A month and a half after each quarter ends, every major investor has to reveal what stocks they bought and sold. While there are always things to learn and surprises to be had, investors must always keep two things in mind when reviewing what is revealed.
Don't always focus on the percent
Since the latest filing of Berkshire Hathaway revealed what stocks Warren Buffett has been buying and selling, many have been taken by the massive increase in his position of General Electric In fact, Buffett increased the holding by almost 17 times, adding almost 10 million shares, which is seemingly a staggering vote of confidence in favor of the company.
However a look at the percentage increase can be distinctly misleading and present a broad misunderstanding of what companies Buffett and his lieutenants were actually most active in buying and selling during the quarter. As you can see in the chart below, while the additional shares of GE were by far the largest percentage gain, on a raw dollar basis, it was actually only fourth largest:
Source: Company SEC Filings.
In no way should this discount the significance of the additional purchase of GE, as a $280 million investment is not something to be shrugged off. But it ultimately reveals that while the percentage gains were smaller, it turns out the addition to the positions of DaVita Healthcare Partners and USG Corp were actually worth more.
First glance can be deceiving
It is also rather easy to ask why the additions of USG and DaVita are noteworthy, but the $2.2 billion addition of Goldman Sachs is not. In fact, that is a rather understandable question when you consider Berkshire Hathaway only made approximately $1.5 billion of purchases outside of the acclaimed investment bank, meaning the Goldman addition was worth roughly 1.5 times more than the other eight companies combined.
However, it's also vitally important to remember the position in Goldman is actually not a new purchase at all, but instead a conversion of his profit from his existing investment in Goldman Sachs preferred shares as well as warrants to buy $5 billion more, which was made during the financial crisis in 2008.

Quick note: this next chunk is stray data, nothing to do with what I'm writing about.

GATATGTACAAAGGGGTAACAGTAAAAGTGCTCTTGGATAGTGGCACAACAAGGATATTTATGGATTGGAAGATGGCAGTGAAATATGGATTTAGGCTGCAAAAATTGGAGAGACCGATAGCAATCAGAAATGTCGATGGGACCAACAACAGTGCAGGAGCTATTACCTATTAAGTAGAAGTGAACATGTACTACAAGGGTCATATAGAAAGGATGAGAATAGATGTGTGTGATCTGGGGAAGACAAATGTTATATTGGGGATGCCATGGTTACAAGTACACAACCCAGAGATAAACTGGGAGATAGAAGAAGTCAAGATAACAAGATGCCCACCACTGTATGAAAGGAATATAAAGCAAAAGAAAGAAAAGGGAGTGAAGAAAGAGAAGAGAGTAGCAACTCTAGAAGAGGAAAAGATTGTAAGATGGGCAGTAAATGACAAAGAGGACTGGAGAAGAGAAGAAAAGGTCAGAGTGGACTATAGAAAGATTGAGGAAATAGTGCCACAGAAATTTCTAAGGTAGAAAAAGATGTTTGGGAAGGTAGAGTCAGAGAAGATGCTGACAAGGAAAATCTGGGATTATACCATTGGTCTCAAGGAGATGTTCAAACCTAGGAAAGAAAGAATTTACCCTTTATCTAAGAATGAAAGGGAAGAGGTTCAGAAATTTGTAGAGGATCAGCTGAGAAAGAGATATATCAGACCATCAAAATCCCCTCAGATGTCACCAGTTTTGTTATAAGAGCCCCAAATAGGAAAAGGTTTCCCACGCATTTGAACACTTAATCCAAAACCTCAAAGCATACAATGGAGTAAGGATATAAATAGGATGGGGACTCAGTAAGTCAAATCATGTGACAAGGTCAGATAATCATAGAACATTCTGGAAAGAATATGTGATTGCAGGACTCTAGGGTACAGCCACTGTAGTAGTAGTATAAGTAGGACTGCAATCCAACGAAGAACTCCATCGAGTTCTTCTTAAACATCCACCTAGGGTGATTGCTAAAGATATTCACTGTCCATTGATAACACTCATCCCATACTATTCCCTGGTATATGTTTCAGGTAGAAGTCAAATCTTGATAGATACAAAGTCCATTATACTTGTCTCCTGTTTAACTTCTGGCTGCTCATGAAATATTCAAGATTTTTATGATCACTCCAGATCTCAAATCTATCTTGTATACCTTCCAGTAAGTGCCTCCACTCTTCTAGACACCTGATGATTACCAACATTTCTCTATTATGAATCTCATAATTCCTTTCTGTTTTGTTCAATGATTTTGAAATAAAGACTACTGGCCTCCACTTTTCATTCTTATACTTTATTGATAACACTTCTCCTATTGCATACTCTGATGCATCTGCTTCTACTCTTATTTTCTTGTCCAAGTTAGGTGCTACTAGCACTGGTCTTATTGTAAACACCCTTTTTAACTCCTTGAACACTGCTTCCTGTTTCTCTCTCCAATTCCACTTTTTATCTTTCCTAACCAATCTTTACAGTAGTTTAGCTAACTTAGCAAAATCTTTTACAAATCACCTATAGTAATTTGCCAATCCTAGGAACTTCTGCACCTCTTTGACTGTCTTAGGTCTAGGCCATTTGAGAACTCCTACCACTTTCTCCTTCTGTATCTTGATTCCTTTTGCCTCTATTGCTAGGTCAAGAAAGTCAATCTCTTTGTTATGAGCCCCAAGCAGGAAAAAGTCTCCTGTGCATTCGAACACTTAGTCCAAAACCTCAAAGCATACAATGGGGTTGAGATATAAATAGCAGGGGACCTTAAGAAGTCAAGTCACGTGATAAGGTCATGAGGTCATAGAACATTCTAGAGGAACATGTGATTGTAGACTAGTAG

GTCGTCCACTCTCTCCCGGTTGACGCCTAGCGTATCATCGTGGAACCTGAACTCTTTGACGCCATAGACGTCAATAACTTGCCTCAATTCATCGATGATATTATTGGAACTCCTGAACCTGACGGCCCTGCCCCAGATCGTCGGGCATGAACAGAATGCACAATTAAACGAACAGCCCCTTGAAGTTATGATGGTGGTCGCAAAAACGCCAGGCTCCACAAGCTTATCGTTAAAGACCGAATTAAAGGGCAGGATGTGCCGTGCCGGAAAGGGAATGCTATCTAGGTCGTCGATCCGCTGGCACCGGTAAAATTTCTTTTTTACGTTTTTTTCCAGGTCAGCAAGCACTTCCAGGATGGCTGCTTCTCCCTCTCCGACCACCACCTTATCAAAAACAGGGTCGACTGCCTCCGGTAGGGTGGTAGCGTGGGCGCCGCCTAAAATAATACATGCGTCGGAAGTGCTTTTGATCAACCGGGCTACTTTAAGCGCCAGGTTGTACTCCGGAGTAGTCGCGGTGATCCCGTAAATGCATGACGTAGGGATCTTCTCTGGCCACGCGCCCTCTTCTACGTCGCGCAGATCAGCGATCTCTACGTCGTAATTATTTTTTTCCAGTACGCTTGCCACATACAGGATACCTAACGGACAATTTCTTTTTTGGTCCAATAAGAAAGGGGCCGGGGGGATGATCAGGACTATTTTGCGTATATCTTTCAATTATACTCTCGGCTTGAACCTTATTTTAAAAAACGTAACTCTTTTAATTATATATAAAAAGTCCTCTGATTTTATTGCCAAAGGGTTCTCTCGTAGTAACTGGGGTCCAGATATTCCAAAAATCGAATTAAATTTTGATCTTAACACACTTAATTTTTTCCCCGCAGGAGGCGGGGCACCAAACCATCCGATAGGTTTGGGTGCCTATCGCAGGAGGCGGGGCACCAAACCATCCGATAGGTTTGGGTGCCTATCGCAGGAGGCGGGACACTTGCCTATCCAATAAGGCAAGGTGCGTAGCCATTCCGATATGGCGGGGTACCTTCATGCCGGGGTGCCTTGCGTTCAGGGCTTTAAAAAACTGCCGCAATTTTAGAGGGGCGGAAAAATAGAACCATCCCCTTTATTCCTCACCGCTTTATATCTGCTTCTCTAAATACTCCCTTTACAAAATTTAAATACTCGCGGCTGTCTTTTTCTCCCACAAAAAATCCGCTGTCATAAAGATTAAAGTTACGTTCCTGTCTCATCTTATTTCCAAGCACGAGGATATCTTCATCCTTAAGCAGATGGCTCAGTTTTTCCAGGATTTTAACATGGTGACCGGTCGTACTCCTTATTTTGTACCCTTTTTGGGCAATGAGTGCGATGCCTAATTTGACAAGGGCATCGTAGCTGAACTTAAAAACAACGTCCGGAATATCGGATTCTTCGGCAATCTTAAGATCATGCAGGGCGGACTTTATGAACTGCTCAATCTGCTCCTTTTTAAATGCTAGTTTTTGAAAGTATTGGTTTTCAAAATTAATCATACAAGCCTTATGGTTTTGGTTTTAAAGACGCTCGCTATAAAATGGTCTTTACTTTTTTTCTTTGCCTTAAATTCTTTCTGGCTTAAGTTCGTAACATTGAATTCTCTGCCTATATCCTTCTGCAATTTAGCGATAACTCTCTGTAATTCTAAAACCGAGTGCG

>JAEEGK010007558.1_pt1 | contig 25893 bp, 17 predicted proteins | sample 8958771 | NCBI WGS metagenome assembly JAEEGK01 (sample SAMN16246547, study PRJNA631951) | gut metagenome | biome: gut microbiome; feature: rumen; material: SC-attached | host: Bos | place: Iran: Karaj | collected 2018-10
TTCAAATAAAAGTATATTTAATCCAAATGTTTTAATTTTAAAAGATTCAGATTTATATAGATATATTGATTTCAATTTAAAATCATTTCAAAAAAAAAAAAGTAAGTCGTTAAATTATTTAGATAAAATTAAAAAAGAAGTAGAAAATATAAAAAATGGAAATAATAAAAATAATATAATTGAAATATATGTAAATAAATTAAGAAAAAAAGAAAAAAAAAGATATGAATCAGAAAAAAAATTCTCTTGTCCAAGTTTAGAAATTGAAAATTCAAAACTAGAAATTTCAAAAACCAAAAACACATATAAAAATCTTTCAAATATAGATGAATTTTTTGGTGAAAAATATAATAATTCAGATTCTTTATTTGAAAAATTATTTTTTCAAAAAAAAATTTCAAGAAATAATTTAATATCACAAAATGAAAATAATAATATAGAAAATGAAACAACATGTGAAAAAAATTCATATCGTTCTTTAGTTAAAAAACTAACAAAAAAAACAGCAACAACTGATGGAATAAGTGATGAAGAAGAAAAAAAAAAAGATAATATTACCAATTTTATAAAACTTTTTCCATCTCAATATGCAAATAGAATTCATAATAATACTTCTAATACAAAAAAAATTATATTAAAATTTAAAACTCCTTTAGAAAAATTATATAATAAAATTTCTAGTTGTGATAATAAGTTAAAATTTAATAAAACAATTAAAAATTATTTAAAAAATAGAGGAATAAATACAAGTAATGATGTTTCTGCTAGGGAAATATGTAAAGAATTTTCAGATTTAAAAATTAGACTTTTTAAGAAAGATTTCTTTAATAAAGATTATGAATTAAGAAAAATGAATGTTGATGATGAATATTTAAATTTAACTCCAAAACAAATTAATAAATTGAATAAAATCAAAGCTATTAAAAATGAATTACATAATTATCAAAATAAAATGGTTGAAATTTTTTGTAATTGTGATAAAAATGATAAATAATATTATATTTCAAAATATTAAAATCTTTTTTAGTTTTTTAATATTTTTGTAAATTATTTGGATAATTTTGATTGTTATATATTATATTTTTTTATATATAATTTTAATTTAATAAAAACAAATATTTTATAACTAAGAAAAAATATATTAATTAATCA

The news Buffett would be taking his profit on that deal in the form of the common stock of Goldman Sachs was first revealed more than four and a half months ago at the end of September. This is not to discount the position Berkshire Hathaway now has, as it's certainly notable that Buffett took his profit in common stock and not in cash; however, it is hard to classify the addition of Goldman Sachs and Buffett's affinity toward the company as being breaking news.
There is always much to learn from when Warren Buffett makes decisions to buy and sell the companies Berkshire Hathaway owns the common stock of, but it is critical to see that a simple glance at the holdings does not always paint the entire picture.
The filings will tell us what Buffett bought and sold, but we also want to know why did it. And the reality is, Warren Buffett has made billions through his investing and thankfully, he wants you to be able to invest like him. Through the years, Buffett has offered up investing tips to shareholders of Berkshire Hathaway. Now you can tap into the best of Warren Buffett's wisdom in a new special report from The Motley Fool. Click here now for a free copy of this invaluable report.
The article 2 Critical Things to Remember When You See What Warren Buffett Buys and Sells originally appeared on Fool.com.Patrick Morris owns shares of Berkshire Hathaway and General Electric Company. The Motley Fool recommends Berkshire Hathaway. The Motley Fool owns shares of Berkshire Hathaway and General Electric Company. Try any of our Foolish newsletter services free for 30 days. We Fools may not all hold the same opinions, but we all believe that considering a diverse range of insights makes us better investors. The Motley Fool has a disclosure policy.
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